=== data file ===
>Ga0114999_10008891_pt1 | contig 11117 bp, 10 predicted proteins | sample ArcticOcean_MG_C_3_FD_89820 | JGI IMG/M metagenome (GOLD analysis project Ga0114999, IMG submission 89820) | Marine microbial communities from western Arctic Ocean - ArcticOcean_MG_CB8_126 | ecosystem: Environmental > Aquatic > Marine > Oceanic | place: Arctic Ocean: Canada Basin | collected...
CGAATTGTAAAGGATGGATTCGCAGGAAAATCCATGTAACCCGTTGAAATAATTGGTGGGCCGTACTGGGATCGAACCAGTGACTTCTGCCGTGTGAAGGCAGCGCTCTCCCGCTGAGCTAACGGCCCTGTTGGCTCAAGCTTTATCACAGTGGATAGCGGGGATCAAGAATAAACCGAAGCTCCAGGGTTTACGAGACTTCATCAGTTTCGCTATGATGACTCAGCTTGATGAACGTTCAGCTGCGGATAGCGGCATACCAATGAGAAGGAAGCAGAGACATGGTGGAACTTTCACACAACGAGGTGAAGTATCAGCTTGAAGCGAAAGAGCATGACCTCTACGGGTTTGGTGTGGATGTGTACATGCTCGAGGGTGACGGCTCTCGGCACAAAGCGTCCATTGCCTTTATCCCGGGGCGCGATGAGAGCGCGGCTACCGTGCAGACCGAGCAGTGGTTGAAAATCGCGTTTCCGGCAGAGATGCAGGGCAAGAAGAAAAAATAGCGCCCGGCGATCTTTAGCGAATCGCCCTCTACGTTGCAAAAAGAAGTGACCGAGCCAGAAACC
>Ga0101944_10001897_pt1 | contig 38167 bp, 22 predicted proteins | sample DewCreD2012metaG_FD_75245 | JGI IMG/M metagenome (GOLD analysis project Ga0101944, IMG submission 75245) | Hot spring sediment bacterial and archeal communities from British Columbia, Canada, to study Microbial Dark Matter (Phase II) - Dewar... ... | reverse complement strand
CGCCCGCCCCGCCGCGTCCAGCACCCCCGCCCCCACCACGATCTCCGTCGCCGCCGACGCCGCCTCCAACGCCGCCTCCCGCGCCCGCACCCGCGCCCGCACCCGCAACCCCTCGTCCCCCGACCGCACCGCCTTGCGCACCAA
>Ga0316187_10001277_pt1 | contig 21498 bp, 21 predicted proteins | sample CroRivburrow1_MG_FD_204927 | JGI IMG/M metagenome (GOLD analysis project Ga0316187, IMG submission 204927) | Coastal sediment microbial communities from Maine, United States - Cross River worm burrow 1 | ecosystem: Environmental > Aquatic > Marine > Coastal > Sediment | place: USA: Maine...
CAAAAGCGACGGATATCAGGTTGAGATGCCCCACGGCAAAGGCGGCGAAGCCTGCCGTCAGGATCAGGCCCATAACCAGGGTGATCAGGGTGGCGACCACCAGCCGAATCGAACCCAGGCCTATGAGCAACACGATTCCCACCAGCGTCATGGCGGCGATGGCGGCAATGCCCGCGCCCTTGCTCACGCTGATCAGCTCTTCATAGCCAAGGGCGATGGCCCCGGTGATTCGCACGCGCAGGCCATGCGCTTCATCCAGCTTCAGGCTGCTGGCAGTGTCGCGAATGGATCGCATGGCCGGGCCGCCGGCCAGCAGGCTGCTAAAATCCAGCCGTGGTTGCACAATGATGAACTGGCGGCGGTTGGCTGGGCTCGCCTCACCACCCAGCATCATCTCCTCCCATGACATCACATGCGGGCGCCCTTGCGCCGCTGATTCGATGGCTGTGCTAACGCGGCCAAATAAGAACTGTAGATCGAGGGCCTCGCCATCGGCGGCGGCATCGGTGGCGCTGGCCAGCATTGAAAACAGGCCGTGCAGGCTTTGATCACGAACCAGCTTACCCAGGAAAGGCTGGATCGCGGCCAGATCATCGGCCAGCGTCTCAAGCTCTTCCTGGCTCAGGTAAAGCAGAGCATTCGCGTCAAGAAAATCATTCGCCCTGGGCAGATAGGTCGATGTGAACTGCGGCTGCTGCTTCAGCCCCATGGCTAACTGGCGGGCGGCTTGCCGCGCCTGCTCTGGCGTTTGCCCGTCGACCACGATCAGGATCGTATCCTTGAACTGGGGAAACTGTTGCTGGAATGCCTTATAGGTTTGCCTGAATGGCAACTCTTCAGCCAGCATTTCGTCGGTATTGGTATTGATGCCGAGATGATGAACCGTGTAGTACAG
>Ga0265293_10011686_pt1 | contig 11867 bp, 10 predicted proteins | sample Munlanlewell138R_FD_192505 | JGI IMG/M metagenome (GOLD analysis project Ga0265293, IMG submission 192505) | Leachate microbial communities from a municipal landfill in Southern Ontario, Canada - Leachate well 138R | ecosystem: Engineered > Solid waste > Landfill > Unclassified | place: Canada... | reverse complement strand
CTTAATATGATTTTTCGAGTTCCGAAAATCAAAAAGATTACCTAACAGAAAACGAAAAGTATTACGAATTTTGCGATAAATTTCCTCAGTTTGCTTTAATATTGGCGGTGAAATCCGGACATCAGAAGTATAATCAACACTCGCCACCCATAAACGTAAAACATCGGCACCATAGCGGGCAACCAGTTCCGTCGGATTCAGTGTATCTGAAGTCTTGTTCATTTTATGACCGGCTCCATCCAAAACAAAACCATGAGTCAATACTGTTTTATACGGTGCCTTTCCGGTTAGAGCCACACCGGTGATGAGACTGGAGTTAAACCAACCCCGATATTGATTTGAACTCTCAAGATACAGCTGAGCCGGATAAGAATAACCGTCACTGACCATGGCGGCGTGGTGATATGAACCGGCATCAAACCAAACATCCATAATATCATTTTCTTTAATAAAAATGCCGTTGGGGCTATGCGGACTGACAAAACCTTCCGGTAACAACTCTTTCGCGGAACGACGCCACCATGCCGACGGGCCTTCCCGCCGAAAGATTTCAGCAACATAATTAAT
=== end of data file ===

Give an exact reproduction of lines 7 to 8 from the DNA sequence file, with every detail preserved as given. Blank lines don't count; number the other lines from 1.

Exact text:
>Ga0265293_10011686_pt1 | contig 11867 bp, 10 predicted proteins | sample Munlanlewell138R_FD_192505 | JGI IMG/M metagenome (GOLD analysis project Ga0265293, IMG submission 192505) | Leachate microbial communities from a municipal landfill in Southern Ontario, Canada - Leachate well 138R | ecosystem: Engineered > Solid waste > Landfill > Unclassified | place: Canada... | reverse complement strand
CTTAATATGATTTTTCGAGTTCCGAAAATCAAAAAGATTACCTAACAGAAAACGAAAAGTATTACGAATTTTGCGATAAATTTCCTCAGTTTGCTTTAATATTGGCGGTGAAATCCGGACATCAGAAGTATAATCAACACTCGCCACCCATAAACGTAAAACATCGGCACCATAGCGGGCAACCAGTTCCGTCGGATTCAGTGTATCTGAAGTCTTGTTCATTTTATGACCGGCTCCATCCAAAACAAAACCATGAGTCAATACTGTTTTATACGGTGCCTTTCCGGTTAGAGCCACACCGGTGATGAGACTGGAGTTAAACCAACCCCGATATTGATTTGAACTCTCAAGATACAGCTGAGCCGGATAAGAATAACCGTCACTGACCATGGCGGCGTGGTGATATGAACCGGCATCAAACCAAACATCCATAATATCATTTTCTTTAATAAAAATGCCGTTGGGGCTATGCGGACTGACAAAACCTTCCGGTAACAACTCTTTCGCGGAACGACGCCACCATGCCGACGGGCCTTCCCGCCGAAAGATTTCAGCAACATAATTAAT